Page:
The Galaxy S5 is blessed with a 10.78 Wh (3.85 V, 2800 mAh) removable battery, which can be accessed underneath the rear cover. The battery itself is long and slim, but as you’d expect it provides a significant portion of the device’s weight. Charging is performed by the S5’s 10 watt (2A) charger included in the box, which supports Qualcomm Quick Charge. Wireless charging is possible with the Galaxy S5, but as I mentioned earlier you’ll need to purchase the Qi-compatible Wireless Charging S-View Flip Cover separately.
The battery capacity of the Galaxy S5 is only a slight (9%) increase on the Galaxy S4, indicating Samsung aren’t trying to push for longer battery life, but to cover the extra power requirements of some of the new components such as the larger display. Due to improvements on Qualcomm’s side, the Snapdragon 801 should actually be more power efficient than the Snapdragon 600 despite an increase in performance, so there’s the possibility we might see better battery life.
However, during my time with the Galaxy S5, I tended to get good battery life, but nothing amazing and, from memory, right on par with the Galaxy S4. I was disappointed that one time during a long day away from my desk I managed to flatten the battery, although most other times I finished a day with around 30% capacity remaining. If you play games during the day or use the camera frequently, you’ll experience lower battery life.
For those of you who want a quantitative view on the Galaxy S5’s battery life, below you’ll find our most comprehensive selection of smartphone battery tests yet.
In our video playback test, the Galaxy S5 performs extremely well thanks to the power efficient SoC and improvements to the display’s power consumption. These days decoding a 720p video is far from hard work, and each generation we see decent gains here: the S5 lasts 52% longer than the S4.
Looking at results for Wi-Fi web browsing, and the Galaxy S5 performs as expected. With the same SoC as the HTC One M8, the Galaxy S5’s 7% advantage here most likely comes from the 9% larger battery and a slightly more efficient display.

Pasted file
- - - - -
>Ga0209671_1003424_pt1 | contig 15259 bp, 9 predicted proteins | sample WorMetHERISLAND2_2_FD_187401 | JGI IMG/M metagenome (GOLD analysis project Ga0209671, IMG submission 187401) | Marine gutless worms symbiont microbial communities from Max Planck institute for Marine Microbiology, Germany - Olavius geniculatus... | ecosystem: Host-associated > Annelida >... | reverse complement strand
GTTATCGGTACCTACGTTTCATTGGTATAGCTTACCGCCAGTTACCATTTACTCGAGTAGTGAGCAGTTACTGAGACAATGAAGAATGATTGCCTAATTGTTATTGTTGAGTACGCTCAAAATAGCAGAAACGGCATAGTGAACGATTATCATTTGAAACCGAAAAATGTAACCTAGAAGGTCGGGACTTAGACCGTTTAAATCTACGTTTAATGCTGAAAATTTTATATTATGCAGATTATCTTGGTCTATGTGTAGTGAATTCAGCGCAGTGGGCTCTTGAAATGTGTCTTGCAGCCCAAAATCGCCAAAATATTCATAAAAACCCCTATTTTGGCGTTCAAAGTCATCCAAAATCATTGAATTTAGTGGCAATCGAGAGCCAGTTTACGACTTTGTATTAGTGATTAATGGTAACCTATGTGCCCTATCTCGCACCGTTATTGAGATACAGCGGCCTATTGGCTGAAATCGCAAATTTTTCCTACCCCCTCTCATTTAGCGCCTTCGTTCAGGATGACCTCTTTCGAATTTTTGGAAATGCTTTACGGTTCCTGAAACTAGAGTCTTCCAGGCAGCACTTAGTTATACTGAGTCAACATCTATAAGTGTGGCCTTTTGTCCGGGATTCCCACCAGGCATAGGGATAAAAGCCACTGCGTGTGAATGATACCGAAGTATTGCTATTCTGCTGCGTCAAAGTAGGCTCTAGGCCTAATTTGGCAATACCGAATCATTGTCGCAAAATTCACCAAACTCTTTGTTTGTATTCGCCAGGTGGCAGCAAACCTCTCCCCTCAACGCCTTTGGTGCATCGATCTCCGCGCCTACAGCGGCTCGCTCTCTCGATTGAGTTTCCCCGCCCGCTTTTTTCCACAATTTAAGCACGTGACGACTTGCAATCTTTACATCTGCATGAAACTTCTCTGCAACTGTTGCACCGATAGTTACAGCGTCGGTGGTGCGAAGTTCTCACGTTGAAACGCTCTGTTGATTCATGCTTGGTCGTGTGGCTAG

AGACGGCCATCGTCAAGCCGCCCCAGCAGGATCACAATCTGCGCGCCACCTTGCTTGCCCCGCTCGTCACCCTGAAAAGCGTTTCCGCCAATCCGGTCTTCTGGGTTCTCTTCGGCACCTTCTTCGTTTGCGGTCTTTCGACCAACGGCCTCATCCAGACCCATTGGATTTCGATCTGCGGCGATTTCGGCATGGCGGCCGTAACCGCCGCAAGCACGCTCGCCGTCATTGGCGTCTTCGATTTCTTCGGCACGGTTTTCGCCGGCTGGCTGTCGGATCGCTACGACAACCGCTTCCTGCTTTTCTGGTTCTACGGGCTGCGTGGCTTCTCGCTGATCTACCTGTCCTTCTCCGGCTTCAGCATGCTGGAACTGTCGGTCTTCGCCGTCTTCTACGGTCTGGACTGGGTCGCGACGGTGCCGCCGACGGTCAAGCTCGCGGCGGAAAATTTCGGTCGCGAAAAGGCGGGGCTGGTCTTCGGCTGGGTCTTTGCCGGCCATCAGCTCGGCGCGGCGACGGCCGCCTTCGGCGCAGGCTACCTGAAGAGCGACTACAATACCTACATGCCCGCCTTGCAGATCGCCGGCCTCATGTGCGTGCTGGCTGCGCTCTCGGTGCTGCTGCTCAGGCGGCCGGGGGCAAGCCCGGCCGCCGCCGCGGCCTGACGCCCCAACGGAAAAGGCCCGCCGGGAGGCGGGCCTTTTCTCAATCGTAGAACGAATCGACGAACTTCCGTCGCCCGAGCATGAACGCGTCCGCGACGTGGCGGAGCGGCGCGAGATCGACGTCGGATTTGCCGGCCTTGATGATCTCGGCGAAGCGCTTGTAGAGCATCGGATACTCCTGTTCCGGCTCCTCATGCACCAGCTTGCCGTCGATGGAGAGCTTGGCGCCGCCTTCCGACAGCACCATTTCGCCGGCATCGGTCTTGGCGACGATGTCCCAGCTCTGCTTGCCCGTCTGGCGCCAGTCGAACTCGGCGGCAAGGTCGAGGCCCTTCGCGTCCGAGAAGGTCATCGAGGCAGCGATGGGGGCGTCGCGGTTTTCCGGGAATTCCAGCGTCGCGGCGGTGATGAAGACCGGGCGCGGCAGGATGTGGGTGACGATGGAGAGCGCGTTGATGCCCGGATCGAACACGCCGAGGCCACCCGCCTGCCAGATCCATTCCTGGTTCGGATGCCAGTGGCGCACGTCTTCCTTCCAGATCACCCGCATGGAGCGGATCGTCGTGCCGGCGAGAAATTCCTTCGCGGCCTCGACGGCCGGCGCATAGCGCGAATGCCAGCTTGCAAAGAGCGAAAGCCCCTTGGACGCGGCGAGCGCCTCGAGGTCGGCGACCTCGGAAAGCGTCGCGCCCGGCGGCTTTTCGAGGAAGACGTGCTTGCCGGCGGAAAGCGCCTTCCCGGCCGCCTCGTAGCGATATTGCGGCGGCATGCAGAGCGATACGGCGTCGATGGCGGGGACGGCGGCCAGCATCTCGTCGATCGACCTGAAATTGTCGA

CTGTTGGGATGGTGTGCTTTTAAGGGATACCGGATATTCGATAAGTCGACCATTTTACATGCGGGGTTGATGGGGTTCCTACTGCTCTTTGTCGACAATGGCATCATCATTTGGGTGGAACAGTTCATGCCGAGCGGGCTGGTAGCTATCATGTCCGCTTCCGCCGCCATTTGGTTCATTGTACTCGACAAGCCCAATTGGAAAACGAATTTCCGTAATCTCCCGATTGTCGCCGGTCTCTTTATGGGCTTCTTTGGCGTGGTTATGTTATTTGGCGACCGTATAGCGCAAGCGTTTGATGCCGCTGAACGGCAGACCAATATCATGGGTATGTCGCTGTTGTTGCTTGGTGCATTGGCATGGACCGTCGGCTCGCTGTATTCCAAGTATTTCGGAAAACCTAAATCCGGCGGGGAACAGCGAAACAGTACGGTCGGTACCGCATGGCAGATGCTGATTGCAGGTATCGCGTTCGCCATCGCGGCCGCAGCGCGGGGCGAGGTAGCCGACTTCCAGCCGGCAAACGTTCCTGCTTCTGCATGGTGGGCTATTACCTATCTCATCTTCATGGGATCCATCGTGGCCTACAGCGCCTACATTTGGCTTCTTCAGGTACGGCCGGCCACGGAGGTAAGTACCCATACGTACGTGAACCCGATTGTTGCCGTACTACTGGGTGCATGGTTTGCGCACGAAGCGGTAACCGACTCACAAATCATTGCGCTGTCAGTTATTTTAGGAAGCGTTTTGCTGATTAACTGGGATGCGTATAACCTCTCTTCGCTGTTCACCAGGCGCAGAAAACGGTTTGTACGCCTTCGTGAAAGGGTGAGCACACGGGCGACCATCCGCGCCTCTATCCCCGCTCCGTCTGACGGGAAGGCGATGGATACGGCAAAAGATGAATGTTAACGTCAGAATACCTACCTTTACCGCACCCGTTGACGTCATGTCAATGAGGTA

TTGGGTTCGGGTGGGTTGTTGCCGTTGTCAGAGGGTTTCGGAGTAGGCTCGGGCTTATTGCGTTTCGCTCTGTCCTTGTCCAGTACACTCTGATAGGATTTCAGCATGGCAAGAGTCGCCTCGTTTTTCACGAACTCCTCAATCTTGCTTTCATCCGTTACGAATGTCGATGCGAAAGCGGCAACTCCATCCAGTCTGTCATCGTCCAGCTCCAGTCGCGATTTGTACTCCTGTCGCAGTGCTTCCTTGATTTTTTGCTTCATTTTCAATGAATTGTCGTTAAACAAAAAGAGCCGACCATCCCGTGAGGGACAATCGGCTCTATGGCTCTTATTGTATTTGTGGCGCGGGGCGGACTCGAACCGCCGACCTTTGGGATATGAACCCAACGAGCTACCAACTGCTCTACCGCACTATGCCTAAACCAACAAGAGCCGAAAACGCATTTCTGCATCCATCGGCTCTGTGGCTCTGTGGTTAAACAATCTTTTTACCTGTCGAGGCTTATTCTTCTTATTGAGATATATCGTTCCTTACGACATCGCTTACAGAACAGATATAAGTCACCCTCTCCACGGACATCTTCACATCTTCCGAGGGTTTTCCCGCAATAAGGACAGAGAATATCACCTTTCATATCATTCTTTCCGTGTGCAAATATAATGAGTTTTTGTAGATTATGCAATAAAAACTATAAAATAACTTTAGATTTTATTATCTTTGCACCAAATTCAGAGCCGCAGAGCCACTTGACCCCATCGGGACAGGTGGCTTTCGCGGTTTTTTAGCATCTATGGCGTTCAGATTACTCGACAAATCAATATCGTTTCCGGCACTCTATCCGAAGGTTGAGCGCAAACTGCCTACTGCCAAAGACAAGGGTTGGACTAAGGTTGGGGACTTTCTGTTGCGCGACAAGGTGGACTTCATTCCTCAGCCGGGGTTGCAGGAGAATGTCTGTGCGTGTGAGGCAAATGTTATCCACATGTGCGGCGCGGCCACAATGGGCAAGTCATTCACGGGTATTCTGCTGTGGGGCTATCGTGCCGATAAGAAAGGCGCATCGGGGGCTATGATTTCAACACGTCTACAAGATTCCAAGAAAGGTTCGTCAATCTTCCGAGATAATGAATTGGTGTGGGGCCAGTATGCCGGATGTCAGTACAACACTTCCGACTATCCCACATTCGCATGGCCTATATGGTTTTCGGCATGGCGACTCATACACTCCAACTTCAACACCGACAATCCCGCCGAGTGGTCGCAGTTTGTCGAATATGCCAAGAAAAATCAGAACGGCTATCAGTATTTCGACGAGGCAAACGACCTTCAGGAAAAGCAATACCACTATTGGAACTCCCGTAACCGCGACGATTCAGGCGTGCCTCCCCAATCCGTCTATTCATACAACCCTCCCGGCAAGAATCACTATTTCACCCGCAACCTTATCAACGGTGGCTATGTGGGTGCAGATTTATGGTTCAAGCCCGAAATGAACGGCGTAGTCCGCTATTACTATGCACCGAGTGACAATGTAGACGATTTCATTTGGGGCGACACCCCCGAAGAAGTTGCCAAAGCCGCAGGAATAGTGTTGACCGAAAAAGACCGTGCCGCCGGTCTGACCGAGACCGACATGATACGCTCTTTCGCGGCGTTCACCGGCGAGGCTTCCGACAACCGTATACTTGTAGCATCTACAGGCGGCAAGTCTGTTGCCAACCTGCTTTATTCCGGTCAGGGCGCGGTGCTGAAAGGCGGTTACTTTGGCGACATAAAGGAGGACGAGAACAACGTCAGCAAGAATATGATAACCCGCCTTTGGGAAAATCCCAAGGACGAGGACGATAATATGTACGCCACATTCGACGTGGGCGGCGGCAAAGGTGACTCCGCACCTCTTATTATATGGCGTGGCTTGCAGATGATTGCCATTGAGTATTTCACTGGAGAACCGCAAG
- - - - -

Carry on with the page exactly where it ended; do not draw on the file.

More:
Browsing in LTE reverses the advantage, putting the HTC One M8 ahead by 2%. Results like this can be put down to testing discrepancies, and in real world usage you’ll find both devices perform equally well.
Results in GFXBench are quite funny, because the Galaxy S5 crushes the HTC One M8. I’d put this down to the HTC One M8’s aggressive governor that’s designed to cheat at benchmarks, wasting CPU clock cycles throughout the duration of the looping benchmark. Real-world results would likely put the two devices closer.
Thanks to Qualcomm Quick Charge support, the Samsung Galaxy S5 can charge fully in a short period of time. A 10W charger is included in the box, so I’d expect a charge time of nearly exactly what is listed above.
The Galaxy S5 packs an Extreme Power Saving Mode, which turns the display black and white while turning off all major features and restricting access to just a few critical applications. I’m not convinced turning an AMOLED display to black and white will save battery as the PenTile matrix still needs to power on to display shades of grey, however restricting usage to a subset of the device’s features does give notably longer battery life.
I wouldn’t keep the mode on all the time, as the device essentially turns into a featurephone, but it’s useful to have when your battery is running low.